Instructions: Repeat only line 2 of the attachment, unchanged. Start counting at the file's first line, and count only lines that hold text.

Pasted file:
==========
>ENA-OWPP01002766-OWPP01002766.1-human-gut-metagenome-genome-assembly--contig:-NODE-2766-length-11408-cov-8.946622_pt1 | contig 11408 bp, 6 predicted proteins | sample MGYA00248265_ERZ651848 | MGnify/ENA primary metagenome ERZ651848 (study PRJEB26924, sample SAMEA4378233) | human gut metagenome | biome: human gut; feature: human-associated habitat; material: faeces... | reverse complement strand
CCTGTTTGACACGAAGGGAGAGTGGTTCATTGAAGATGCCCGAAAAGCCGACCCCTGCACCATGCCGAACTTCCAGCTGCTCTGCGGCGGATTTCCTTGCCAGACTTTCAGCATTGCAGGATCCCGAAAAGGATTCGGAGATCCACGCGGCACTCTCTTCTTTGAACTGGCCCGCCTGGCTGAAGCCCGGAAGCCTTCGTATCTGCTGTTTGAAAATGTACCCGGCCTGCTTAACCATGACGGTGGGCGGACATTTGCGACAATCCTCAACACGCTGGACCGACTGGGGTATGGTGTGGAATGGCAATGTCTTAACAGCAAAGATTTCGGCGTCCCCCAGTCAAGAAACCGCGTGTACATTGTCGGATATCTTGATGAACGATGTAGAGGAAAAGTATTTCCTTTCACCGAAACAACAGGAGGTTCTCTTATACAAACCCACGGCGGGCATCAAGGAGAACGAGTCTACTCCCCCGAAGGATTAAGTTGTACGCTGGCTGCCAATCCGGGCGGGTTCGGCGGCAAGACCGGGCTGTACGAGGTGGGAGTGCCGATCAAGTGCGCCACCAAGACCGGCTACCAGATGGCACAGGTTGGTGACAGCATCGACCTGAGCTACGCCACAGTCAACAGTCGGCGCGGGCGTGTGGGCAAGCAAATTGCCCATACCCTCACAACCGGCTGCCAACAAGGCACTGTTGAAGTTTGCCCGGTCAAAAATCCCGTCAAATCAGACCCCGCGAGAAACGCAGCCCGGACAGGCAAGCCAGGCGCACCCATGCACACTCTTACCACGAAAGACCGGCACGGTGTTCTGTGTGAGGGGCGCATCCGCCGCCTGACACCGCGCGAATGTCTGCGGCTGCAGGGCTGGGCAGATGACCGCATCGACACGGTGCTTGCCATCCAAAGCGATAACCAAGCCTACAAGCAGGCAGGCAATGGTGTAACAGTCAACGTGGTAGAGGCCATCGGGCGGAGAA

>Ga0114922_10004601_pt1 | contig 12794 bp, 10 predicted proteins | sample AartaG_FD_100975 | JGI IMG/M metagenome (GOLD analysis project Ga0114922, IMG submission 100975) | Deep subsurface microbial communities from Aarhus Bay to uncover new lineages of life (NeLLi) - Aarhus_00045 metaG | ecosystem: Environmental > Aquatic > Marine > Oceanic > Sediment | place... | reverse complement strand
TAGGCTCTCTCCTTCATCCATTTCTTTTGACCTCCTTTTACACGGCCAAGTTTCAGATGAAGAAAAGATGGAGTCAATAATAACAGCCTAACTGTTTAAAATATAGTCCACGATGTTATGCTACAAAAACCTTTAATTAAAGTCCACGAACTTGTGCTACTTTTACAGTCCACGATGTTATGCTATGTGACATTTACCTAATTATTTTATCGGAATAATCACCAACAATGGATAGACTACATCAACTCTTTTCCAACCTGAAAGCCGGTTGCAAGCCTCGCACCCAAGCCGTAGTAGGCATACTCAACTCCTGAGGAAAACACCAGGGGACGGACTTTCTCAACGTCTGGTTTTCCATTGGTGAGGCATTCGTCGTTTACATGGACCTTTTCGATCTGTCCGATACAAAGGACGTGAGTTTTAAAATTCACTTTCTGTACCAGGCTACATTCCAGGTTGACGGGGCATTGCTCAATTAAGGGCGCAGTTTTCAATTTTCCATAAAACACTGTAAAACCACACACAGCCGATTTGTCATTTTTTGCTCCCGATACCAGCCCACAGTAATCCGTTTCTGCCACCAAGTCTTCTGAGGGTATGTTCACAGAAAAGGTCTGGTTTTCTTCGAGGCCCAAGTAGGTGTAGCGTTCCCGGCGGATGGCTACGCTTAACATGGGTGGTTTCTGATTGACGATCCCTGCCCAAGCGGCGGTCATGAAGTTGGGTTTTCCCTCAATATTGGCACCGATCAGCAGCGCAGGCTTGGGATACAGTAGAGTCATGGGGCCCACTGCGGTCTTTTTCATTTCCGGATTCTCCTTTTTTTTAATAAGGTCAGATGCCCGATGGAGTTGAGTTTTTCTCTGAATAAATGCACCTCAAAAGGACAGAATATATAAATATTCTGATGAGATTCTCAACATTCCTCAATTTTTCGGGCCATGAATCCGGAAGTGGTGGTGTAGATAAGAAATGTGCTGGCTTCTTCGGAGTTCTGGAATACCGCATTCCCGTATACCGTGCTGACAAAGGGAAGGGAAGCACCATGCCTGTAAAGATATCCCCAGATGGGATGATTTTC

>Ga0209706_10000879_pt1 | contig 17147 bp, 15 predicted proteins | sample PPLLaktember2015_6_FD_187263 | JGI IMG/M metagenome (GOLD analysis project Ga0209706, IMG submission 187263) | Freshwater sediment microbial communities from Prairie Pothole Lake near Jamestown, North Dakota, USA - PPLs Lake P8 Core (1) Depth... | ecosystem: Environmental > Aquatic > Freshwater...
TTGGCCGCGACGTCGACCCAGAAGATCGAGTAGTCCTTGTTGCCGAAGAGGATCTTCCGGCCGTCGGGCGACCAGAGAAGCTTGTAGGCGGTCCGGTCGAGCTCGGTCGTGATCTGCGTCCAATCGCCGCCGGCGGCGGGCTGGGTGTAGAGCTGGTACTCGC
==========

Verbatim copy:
CCTGTTTGACACGAAGGGAGAGTGGTTCATTGAAGATGCCCGAAAAGCCGACCCCTGCACCATGCCGAACTTCCAGCTGCTCTGCGGCGGATTTCCTTGCCAGACTTTCAGCATTGCAGGATCCCGAAAAGGATTCGGAGATCCACGCGGCACTCTCTTCTTTGAACTGGCCCGCCTGGCTGAAGCCCGGAAGCCTTCGTATCTGCTGTTTGAAAATGTACCCGGCCTGCTTAACCATGACGGTGGGCGGACATTTGCGACAATCCTCAACACGCTGGACCGACTGGGGTATGGTGTGGAATGGCAATGTCTTAACAGCAAAGATTTCGGCGTCCCCCAGTCAAGAAACCGCGTGTACATTGTCGGATATCTTGATGAACGATGTAGAGGAAAAGTATTTCCTTTCACCGAAACAACAGGAGGTTCTCTTATACAAACCCACGGCGGGCATCAAGGAGAACGAGTCTACTCCCCCGAAGGATTAAGTTGTACGCTGGCTGCCAATCCGGGCGGGTTCGGCGGCAAGACCGGGCTGTACGAGGTGGGAGTGCCGATCAAGTGCGCCACCAAGACCGGCTACCAGATGGCACAGGTTGGTGACAGCATCGACCTGAGCTACGCCACAGTCAACAGTCGGCGCGGGCGTGTGGGCAAGCAAATTGCCCATACCCTCACAACCGGCTGCCAACAAGGCACTGTTGAAGTTTGCCCGGTCAAAAATCCCGTCAAATCAGACCCCGCGAGAAACGCAGCCCGGACAGGCAAGCCAGGCGCACCCATGCACACTCTTACCACGAAAGACCGGCACGGTGTTCTGTGTGAGGGGCGCATCCGCCGCCTGACACCGCGCGAATGTCTGCGGCTGCAGGGCTGGGCAGATGACCGCATCGACACGGTGCTTGCCATCCAAAGCGATAACCAAGCCTACAAGCAGGCAGGCAATGGTGTAACAGTCAACGTGGTAGAGGCCATCGGGCGGAGAA